The blue print plan to bomb Uganda was orchestrated largely between Somalia and Kenya. The bombs manufactured and assembled in Somalia, were passed through Kenya, smuggled into Uganda and kept in Namasuba, according to the intelligence reports that were written following the attacks. It is in these files that the army’s intelligence wings discovered that the bombs were kept in Mbale at a ‘safe-house’ for two weeks. CMI, which also tracked phone conversations found on a suicide vest that didn’t explode, found out that the attackers travelled with unclear identification on a public bus (name withheld) to Uganda. The bomb however, was driven through the border, where heavy security is present, aboard a landcruiser with Tanzanian plates (T585 ADH).

The suspects accused of master minding the July 11th bombings listen in to court proceedings.  Photo By: Halima Athumani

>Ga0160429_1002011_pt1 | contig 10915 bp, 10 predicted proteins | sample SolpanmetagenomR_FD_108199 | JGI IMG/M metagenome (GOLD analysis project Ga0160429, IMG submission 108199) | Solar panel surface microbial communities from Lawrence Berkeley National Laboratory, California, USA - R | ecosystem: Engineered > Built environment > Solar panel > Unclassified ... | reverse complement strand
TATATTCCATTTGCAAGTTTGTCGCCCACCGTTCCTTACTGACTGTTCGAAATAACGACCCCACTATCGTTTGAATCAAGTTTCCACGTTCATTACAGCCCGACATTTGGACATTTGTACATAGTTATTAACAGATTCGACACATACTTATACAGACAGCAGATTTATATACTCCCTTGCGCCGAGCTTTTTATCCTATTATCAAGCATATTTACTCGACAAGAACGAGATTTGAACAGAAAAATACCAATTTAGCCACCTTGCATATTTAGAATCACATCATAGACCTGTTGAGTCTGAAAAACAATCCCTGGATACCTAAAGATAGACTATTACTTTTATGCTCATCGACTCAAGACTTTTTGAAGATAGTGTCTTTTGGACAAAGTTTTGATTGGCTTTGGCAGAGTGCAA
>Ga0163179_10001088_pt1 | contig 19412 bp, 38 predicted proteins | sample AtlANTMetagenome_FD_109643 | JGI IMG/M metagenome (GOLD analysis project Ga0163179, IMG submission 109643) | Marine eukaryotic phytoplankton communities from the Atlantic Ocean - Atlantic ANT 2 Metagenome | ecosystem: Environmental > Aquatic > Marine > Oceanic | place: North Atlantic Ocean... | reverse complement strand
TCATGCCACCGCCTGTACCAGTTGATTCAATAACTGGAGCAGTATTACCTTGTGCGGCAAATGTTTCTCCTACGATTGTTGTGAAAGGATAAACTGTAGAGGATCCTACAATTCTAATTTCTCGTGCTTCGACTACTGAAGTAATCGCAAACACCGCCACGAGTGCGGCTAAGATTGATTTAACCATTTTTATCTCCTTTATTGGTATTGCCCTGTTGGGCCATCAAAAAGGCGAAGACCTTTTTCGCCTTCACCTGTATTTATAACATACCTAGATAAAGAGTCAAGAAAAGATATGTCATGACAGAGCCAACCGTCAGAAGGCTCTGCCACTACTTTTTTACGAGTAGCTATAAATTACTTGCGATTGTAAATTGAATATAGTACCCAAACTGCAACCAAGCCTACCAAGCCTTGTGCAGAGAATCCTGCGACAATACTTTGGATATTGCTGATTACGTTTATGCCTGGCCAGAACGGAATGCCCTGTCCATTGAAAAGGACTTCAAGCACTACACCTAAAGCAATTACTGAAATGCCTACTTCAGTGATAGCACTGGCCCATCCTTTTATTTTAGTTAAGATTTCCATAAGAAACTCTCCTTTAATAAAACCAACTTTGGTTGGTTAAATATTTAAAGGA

The suspects accused of master minding the July 11th bombings listen in to court proceedings.
Photo By: Halima Athumani

By the time the bombs arrived, the attackers, through their networks had identified Lugogo grounds as a potential target and other places on the list included Namboole, Shoprite Lugogo and even Makerere University.

If indeed the Ugandan intelligence networks were active, would it ever have been possible for the attackers to exchange information, explosives and later leave the country without detection? These questions remain unanswered,.